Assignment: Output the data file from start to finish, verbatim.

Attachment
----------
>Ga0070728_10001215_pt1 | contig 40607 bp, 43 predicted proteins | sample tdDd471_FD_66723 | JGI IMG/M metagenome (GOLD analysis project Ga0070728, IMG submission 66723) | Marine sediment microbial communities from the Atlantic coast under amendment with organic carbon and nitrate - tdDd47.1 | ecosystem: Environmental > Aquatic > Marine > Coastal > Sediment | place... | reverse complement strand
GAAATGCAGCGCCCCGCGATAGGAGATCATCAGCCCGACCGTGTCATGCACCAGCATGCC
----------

>Ga0070728_10001215_pt1 | contig 40607 bp, 43 predicted proteins | sample tdDd471_FD_66723 | JGI IMG/M metagenome (GOLD analysis project Ga0070728, IMG submission 66723) | Marine sediment microbial communities from the Atlantic coast under amendment with organic carbon and nitrate - tdDd47.1 | ecosystem: Environmental > Aquatic > Marine > Coastal > Sediment | place... | reverse complement strand
GAAATGCAGCGCCCCGCGATAGGAGATCATCAGCCCGACCGTGTCATGCACCAGCATGCC